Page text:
The last few weeks of living in South Africa had a very unique aesthetic – an oddly placed haven. And it was in this phase that I found one of my now favourite things.
Think old-fashioned decorating – soft couches and doilied table cloths; reality TV – wasting away grey afternoons on the over-cushioned sofa; the epitome of cozy – odd paintings in the kitchen that reminded me of my Ouma‘s, carpeted floors serving warmth from the tiles, an abundance of blankets, beds that were just the right height off the floor; and the lullaby of zips – as we fished between suitcases for our things in a way that should be frustrating but just feels kind of endearing to me now. There’s one evening which sticks out in my mind perfectly embodies this absurd yet picturesque chapter I was in.
We – my mom, sisters and I – had gone over to a friend’s house to borrow her piano. My sister, Paige, and I had music exams coming up: she and I both played solo piano, and we also had a piano-violin duet (in which I was the violin). Since the house we were staying in in June didn’t have a piano, we needed to borrow our family friend’s.
So after a few run-throughs of scales and songs to our small, yet enthusiastic audience, we thanked our friend for the kind use of her piano, and drove back home. On the way, we stopped by Woolworths.
For my dear non-South African readers, Woolworths is a South African retail chain, think clothes and home-ware but also the best grocery shop you could imagine. Upon googling Woolworths for your convenience, I have found there’s also an Australian supermarket chain called Woolworths. My Woolworths is not that one. I’m not saying you should visit the motherland solely to visit Woolworths, but if you don’t experience it at least once you’d be missing out. Big time. What with my love for a certain South African soap opera and cats, I already have a slight old-lady persona tucked away in my personality. The fact that I really love Woolworths doesn’t make the old-soul label any easier to shake off. I was not sponsored by Woolworths to write this paragraph, but I should’ve been.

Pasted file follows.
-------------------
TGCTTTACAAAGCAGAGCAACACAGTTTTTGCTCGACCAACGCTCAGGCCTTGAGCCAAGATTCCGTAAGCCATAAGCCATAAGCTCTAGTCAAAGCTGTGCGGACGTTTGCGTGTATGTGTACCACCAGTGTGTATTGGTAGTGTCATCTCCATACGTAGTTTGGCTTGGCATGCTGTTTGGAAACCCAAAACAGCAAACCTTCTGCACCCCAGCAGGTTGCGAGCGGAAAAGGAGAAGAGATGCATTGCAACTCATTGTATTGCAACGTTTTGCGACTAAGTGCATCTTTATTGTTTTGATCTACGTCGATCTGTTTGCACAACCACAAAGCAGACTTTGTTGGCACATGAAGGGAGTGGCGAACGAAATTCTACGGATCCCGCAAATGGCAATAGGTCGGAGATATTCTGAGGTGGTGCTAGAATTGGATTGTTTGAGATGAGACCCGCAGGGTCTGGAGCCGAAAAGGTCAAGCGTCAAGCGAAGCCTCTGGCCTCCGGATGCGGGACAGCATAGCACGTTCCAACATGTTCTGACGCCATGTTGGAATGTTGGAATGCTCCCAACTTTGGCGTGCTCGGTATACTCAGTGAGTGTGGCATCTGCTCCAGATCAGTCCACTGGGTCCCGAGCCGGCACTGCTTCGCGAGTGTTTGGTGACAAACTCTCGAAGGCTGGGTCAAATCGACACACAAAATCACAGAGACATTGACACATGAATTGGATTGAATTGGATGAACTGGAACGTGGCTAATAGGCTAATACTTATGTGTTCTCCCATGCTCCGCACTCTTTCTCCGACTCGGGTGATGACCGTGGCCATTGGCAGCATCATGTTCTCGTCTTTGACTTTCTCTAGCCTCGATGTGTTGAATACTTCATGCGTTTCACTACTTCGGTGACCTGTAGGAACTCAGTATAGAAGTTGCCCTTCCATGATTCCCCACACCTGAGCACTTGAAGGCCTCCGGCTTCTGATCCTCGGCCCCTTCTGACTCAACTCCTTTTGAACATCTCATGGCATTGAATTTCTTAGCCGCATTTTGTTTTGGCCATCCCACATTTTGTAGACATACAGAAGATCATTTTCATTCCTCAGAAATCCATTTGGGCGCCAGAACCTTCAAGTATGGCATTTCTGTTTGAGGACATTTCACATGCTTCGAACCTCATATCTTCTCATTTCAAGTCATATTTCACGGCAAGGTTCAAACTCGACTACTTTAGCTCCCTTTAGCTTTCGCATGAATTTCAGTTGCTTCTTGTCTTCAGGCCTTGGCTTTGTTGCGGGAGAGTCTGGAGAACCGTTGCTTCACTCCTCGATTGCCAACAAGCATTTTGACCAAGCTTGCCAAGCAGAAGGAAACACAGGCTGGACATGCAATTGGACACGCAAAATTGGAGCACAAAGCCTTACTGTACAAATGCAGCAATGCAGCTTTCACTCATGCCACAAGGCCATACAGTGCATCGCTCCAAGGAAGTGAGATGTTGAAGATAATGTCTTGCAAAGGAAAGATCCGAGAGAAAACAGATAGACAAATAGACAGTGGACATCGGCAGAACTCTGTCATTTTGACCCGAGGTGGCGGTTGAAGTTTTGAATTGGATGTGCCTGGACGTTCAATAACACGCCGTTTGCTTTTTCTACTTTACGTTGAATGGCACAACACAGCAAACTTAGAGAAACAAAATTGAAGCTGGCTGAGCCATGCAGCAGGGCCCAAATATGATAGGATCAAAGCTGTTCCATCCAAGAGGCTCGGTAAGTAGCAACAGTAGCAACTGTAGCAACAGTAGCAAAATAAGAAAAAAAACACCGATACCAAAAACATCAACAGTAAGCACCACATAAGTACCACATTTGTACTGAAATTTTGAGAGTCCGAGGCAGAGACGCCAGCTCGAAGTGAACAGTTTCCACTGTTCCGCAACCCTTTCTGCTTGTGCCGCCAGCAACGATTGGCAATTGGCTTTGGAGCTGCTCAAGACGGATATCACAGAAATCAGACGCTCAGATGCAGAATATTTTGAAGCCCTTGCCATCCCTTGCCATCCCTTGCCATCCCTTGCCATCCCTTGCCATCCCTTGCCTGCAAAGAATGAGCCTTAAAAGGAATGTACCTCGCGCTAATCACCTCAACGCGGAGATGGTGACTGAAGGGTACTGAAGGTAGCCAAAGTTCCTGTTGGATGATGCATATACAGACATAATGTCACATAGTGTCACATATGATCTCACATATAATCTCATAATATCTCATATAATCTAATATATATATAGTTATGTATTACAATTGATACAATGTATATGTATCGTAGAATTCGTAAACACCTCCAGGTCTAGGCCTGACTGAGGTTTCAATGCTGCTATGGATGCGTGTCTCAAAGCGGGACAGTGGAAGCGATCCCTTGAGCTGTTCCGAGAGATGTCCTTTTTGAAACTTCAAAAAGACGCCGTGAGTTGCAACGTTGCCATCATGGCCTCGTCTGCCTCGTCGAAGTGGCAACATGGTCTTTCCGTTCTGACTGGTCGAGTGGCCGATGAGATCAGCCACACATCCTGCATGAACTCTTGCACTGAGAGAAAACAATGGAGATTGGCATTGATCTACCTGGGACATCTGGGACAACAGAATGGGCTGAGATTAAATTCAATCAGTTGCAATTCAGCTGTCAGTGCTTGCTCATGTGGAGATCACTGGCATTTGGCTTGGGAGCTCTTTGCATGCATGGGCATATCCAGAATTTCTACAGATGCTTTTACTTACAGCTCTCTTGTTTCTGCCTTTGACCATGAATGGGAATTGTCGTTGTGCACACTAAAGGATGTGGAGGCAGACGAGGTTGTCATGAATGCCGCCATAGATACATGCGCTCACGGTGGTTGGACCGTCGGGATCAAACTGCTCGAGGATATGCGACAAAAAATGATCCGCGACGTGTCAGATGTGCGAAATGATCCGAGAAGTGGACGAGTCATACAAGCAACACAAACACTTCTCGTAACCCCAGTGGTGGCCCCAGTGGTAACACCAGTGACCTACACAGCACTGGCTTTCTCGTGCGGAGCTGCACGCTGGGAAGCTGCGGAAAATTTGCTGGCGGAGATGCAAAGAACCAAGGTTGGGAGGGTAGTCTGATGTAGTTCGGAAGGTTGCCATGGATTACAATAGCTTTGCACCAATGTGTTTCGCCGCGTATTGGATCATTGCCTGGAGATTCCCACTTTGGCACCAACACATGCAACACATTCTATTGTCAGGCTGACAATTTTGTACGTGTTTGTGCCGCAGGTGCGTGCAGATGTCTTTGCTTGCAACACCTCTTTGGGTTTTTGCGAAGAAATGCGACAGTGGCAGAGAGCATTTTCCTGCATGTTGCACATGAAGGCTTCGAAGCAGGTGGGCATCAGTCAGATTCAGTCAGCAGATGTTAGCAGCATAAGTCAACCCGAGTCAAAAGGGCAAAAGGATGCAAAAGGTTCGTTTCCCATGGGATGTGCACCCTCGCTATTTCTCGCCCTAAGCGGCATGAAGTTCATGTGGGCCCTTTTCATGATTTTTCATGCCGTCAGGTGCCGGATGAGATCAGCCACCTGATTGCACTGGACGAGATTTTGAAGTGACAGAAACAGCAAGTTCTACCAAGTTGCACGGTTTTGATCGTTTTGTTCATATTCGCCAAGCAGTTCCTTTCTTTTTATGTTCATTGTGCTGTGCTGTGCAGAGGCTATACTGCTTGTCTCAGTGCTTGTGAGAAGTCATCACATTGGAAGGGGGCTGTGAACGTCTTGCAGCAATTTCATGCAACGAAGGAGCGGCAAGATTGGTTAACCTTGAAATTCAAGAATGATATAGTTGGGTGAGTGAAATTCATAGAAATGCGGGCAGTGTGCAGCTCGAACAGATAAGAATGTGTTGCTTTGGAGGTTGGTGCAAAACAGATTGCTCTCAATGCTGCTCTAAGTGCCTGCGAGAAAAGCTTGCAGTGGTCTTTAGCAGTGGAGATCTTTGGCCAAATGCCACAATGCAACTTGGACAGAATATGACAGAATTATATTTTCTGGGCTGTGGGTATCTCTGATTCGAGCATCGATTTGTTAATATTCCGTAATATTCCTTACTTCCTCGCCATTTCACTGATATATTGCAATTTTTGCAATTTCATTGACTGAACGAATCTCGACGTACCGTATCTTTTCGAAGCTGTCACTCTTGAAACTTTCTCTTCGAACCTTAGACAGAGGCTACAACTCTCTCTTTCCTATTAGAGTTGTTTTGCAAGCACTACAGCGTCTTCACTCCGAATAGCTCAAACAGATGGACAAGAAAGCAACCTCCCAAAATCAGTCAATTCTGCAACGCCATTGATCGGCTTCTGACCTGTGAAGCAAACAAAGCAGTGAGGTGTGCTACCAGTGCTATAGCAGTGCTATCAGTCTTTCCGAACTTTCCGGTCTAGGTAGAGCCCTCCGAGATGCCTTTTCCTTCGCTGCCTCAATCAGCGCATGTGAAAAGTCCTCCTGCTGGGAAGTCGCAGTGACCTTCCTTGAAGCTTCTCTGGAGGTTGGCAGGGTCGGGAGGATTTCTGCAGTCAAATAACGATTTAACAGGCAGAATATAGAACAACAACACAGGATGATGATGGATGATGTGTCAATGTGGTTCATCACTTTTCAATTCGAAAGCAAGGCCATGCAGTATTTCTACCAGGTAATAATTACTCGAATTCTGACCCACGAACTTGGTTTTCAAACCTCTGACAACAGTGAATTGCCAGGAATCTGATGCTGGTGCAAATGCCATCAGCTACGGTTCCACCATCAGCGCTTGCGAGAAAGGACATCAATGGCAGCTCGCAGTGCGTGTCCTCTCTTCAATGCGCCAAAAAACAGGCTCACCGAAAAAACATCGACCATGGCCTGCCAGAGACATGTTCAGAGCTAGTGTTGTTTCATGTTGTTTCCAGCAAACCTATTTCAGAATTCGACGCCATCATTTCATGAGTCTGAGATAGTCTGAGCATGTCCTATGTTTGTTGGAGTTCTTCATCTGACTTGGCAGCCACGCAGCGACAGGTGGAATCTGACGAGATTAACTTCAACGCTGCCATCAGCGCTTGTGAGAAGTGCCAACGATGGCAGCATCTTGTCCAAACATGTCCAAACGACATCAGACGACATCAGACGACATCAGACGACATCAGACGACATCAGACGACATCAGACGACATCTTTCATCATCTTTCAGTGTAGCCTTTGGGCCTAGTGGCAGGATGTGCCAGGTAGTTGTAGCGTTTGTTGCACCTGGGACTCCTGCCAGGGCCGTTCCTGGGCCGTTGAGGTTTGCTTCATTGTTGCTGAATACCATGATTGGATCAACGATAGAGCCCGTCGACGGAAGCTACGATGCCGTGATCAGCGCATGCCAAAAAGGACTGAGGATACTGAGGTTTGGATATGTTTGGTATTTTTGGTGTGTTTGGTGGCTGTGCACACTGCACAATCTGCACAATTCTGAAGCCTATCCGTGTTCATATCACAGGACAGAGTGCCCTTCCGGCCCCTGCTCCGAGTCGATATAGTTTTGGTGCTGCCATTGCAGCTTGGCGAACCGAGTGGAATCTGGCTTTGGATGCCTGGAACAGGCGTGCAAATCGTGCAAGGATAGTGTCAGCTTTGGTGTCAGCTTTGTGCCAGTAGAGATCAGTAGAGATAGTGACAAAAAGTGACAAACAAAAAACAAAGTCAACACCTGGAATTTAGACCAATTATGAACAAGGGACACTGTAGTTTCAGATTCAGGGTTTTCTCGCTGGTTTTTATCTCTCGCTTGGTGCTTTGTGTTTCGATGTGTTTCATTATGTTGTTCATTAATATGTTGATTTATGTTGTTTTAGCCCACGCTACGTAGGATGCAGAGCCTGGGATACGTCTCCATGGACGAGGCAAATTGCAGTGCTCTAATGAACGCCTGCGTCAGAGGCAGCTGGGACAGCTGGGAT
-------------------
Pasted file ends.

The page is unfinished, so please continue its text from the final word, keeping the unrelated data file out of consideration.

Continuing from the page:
As I was saying, we stopped by Woolworths to grab some pasta-pots for supper since it was late and we were all too tired from driving around town to practice for music exams to even think about cooking. The shop was quiet, so naturally we were rowdy like no time before. I was skipping around in a bright yellow hoodie, violin strapped to my back, making small-talk with the sushi chef so I could help myself to the abundance of samples there were laid out on the counter. Turns out he used to play violin, but no thanks, he didn’t want to borrow mine. Then it was time to pay for our pasta pots, and I was spinning down the aisle to get to the checkout, I spied myself a magazine.
Even more exposition is needed to put this into context. I’ve always had an eye for nice design: I have more fonts on my computer than actual, important documents and routinely flick through magazines to comment on the layouts. This habit of mine was only encouraged during my time as a designer for the Blue Thread – my old school’s online magazine. And so, when I saw the colourful yet contained, minimalist yet excited magazine cover peeking about between the circus of typical teenage magazines and kitsch tabloids, it wasn’t only desire, but duty, that called me to pluck it off the shelf and onto the checkout lane belt.
Promising my mom I’d pay her back for it, I flipped through the pages, fawning over the design and the content. It was beautiful! It was incredible! It was love at first sight!